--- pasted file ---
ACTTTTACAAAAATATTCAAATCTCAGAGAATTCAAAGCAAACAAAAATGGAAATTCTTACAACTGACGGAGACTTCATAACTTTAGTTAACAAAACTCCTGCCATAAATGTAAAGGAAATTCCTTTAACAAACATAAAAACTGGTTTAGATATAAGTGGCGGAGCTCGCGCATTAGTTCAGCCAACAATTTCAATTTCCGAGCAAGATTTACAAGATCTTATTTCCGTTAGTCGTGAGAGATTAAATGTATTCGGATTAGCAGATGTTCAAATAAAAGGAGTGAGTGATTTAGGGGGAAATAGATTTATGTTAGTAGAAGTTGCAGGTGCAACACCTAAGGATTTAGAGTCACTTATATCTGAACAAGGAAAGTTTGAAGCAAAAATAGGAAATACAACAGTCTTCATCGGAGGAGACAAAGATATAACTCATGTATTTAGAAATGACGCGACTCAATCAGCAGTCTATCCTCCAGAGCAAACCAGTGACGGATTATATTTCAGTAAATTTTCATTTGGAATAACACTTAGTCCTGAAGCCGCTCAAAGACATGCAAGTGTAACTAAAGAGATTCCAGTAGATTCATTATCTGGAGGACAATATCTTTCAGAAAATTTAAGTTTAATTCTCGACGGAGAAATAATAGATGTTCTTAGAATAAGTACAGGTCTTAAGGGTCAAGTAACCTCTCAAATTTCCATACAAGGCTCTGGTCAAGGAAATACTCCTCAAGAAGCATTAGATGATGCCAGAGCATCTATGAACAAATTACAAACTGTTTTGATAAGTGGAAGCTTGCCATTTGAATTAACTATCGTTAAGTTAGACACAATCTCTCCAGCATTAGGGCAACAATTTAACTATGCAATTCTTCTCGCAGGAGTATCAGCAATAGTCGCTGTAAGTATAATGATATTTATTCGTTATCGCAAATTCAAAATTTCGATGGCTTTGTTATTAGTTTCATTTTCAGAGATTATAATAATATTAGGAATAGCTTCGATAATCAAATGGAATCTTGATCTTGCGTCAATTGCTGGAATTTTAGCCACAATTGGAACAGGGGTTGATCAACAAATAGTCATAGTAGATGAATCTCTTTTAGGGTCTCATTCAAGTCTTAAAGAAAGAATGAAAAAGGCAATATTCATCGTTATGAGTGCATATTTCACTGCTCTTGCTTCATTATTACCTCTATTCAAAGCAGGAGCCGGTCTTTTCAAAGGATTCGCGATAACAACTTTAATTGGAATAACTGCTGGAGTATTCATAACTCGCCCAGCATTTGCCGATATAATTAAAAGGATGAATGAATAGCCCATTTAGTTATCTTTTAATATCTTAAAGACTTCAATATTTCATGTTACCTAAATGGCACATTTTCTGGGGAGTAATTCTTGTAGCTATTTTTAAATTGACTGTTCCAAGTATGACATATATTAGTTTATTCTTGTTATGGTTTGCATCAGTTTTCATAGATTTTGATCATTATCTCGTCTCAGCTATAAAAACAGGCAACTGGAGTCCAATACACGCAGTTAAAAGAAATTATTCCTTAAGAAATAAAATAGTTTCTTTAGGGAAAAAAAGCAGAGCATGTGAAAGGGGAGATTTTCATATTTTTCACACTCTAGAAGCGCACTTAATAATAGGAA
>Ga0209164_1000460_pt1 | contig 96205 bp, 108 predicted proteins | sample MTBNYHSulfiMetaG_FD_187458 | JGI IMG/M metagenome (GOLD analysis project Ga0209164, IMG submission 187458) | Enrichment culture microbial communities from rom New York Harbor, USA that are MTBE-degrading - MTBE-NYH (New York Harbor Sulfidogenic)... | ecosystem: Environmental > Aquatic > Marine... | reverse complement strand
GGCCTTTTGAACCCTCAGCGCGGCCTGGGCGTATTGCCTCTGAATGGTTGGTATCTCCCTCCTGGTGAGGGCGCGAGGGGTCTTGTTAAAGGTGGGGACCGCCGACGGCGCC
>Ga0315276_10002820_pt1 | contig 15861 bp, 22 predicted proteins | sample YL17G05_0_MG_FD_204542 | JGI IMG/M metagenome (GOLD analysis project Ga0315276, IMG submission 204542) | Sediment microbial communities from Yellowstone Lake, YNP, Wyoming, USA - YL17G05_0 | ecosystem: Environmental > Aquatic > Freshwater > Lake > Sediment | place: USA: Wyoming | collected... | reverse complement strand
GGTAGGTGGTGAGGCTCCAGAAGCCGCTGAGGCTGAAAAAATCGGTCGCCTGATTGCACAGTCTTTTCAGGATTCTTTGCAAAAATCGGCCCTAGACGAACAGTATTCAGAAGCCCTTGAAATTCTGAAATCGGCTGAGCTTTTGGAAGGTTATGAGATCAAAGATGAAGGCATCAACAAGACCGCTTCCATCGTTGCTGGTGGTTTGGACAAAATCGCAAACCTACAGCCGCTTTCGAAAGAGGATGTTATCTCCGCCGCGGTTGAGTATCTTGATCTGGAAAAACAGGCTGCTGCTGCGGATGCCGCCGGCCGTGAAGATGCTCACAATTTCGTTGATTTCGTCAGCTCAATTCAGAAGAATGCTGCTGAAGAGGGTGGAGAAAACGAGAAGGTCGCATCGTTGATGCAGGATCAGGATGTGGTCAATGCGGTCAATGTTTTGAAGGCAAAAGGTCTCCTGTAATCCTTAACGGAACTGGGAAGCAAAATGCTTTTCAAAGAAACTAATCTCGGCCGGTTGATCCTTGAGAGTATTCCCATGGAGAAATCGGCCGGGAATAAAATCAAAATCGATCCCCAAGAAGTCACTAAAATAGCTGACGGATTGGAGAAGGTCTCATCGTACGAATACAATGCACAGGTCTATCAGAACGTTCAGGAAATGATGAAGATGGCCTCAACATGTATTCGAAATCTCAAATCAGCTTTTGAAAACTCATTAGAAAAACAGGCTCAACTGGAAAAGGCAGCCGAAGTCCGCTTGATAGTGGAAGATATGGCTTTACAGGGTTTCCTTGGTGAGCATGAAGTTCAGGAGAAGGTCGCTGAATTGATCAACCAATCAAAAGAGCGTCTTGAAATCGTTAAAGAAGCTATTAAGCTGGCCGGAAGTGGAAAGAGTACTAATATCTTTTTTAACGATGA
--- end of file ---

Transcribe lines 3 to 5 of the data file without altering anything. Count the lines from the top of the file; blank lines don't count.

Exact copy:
GGCCTTTTGAACCCTCAGCGCGGCCTGGGCGTATTGCCTCTGAATGGTTGGTATCTCCCTCCTGGTGAGGGCGCGAGGGGTCTTGTTAAAGGTGGGGACCGCCGACGGCGCC
>Ga0315276_10002820_pt1 | contig 15861 bp, 22 predicted proteins | sample YL17G05_0_MG_FD_204542 | JGI IMG/M metagenome (GOLD analysis project Ga0315276, IMG submission 204542) | Sediment microbial communities from Yellowstone Lake, YNP, Wyoming, USA - YL17G05_0 | ecosystem: Environmental > Aquatic > Freshwater > Lake > Sediment | place: USA: Wyoming | collected... | reverse complement strand
GGTAGGTGGTGAGGCTCCAGAAGCCGCTGAGGCTGAAAAAATCGGTCGCCTGATTGCACAGTCTTTTCAGGATTCTTTGCAAAAATCGGCCCTAGACGAACAGTATTCAGAAGCCCTTGAAATTCTGAAATCGGCTGAGCTTTTGGAAGGTTATGAGATCAAAGATGAAGGCATCAACAAGACCGCTTCCATCGTTGCTGGTGGTTTGGACAAAATCGCAAACCTACAGCCGCTTTCGAAAGAGGATGTTATCTCCGCCGCGGTTGAGTATCTTGATCTGGAAAAACAGGCTGCTGCTGCGGATGCCGCCGGCCGTGAAGATGCTCACAATTTCGTTGATTTCGTCAGCTCAATTCAGAAGAATGCTGCTGAAGAGGGTGGAGAAAACGAGAAGGTCGCATCGTTGATGCAGGATCAGGATGTGGTCAATGCGGTCAATGTTTTGAAGGCAAAAGGTCTCCTGTAATCCTTAACGGAACTGGGAAGCAAAATGCTTTTCAAAGAAACTAATCTCGGCCGGTTGATCCTTGAGAGTATTCCCATGGAGAAATCGGCCGGGAATAAAATCAAAATCGATCCCCAAGAAGTCACTAAAATAGCTGACGGATTGGAGAAGGTCTCATCGTACGAATACAATGCACAGGTCTATCAGAACGTTCAGGAAATGATGAAGATGGCCTCAACATGTATTCGAAATCTCAAATCAGCTTTTGAAAACTCATTAGAAAAACAGGCTCAACTGGAAAAGGCAGCCGAAGTCCGCTTGATAGTGGAAGATATGGCTTTACAGGGTTTCCTTGGTGAGCATGAAGTTCAGGAGAAGGTCGCTGAATTGATCAACCAATCAAAAGAGCGTCTTGAAATCGTTAAAGAAGCTATTAAGCTGGCCGGAAGTGGAAAGAGTACTAATATCTTTTTTAACGATGA